A grant of almost £1 million has been awarded to the University of Bristol to carry out the trial, which will also examine the role played by exercise, making it the largest diet and exercise trial in the world for people with this condition.
It will run at the same time as another study backed by £2.7 million (€4m) from the government-funded Food Standards Agency(FSA), to research the impact of different foods on the chances of developing a collection of risk factors linked to heart disease and type 2 diabetes.
The move shows the increasing government concern over the large and continuing rise in the number of British people suffering from type 2 diabetes. Type 2 diabetes, previously known as 'adult-onset diabetes', commonly starts in adulthood, after the age of 30.
In the last 30 years the number of people with type 2 diabetes has trebled and a further trebling in the number of patients is expected in the next ten years. This huge rise is closely linked to the recent increase in obesity within the population and threatens to be a major health problem in the future, if people cannot be persuaded to change their lifestyles.
Public health experts and nutritionists have attacked the UK government for failing to do enough to influence healthier food choices among British consumers. But sustained media attention of the obesity problem looks set to have some effect on both government action and consumer purchasing habits.
As for supplements, little evidence supports either the safety or efficacy of most supplements in helping to improve diabetes-related conditions despite strong public interest in natural therapies, the head of a US government-funded research organisation told NutraIngredients.com recently.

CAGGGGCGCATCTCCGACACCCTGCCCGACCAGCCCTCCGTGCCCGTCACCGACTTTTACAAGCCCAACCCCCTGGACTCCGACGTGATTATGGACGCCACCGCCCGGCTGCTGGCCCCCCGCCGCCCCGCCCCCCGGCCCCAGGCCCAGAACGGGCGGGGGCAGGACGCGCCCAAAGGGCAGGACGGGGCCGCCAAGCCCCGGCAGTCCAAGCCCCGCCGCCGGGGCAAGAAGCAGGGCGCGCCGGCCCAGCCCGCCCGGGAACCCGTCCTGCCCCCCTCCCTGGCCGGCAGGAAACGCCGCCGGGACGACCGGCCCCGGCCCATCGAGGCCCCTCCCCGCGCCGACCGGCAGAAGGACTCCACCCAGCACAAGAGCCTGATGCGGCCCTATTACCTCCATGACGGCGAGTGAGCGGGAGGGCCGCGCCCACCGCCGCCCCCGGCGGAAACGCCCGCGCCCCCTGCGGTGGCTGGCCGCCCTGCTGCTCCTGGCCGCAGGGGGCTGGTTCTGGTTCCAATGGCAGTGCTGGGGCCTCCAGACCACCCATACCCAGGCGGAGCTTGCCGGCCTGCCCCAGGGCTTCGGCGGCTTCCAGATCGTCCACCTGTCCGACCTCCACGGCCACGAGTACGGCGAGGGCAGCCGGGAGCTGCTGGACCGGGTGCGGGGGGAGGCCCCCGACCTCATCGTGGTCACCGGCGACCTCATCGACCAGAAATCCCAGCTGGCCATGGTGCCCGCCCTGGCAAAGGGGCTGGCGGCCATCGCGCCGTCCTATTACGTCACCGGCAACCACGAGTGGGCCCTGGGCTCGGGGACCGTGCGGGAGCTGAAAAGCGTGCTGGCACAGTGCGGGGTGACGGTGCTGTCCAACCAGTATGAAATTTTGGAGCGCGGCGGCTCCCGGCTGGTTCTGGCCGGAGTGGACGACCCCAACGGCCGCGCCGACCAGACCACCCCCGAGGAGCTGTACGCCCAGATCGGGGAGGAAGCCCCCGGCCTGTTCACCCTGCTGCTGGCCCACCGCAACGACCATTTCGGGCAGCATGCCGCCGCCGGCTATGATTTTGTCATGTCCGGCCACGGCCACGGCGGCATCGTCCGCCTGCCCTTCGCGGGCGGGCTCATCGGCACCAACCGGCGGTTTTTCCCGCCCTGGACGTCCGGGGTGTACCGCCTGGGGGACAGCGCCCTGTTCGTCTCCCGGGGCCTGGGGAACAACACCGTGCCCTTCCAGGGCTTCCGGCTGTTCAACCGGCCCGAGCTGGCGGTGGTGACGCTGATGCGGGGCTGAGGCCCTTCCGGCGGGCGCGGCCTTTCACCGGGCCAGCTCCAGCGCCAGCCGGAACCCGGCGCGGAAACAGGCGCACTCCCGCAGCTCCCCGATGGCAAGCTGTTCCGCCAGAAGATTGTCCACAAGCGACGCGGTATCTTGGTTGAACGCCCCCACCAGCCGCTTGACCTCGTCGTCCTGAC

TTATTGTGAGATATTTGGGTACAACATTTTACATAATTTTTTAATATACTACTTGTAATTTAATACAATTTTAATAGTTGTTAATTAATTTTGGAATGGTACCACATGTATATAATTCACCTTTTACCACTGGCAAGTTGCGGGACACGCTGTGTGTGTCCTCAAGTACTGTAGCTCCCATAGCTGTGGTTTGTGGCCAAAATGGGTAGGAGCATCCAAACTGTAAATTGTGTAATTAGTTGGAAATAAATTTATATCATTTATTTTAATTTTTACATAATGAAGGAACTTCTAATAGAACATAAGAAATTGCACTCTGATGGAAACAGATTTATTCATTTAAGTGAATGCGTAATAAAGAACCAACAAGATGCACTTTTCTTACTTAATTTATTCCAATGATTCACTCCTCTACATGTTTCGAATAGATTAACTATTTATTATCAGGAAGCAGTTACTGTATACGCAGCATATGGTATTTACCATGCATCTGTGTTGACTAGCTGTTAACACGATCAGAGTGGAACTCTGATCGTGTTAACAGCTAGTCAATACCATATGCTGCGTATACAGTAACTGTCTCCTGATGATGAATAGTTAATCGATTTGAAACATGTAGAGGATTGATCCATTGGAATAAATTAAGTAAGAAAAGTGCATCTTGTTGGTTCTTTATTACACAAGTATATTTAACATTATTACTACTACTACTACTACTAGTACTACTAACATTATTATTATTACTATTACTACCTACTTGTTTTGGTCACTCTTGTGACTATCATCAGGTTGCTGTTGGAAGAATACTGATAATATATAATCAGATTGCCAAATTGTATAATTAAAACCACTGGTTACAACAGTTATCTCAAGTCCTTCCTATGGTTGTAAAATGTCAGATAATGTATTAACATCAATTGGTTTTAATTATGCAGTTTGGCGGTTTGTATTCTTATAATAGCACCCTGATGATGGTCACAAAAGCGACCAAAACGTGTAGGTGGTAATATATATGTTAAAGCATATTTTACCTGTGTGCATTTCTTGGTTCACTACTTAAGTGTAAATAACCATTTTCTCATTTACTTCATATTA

But there are some foods and nutrients, such as dark chocolate and magnesium, that warrant further investigation, Dr Michael Quon, chief of the diabetes unit of the US National Center for Complementary and Alternative Medicine (NCCAM) said.
These and other foods could profit from a rapidly growing European dieting market, forecast to be worth over €100 billion in 2007.
The new three-year trial is hoping to recruit 750 people who have been newly diagnosed with type 2 diabetes. Individuals will be allocated to one of three groups. Those in the first group will receive regular help and advice on improving their diet, the second group will receive the same dietary advice, but in addition they will receive help to increase their daily levels of exercise. The control group will receive the usual care.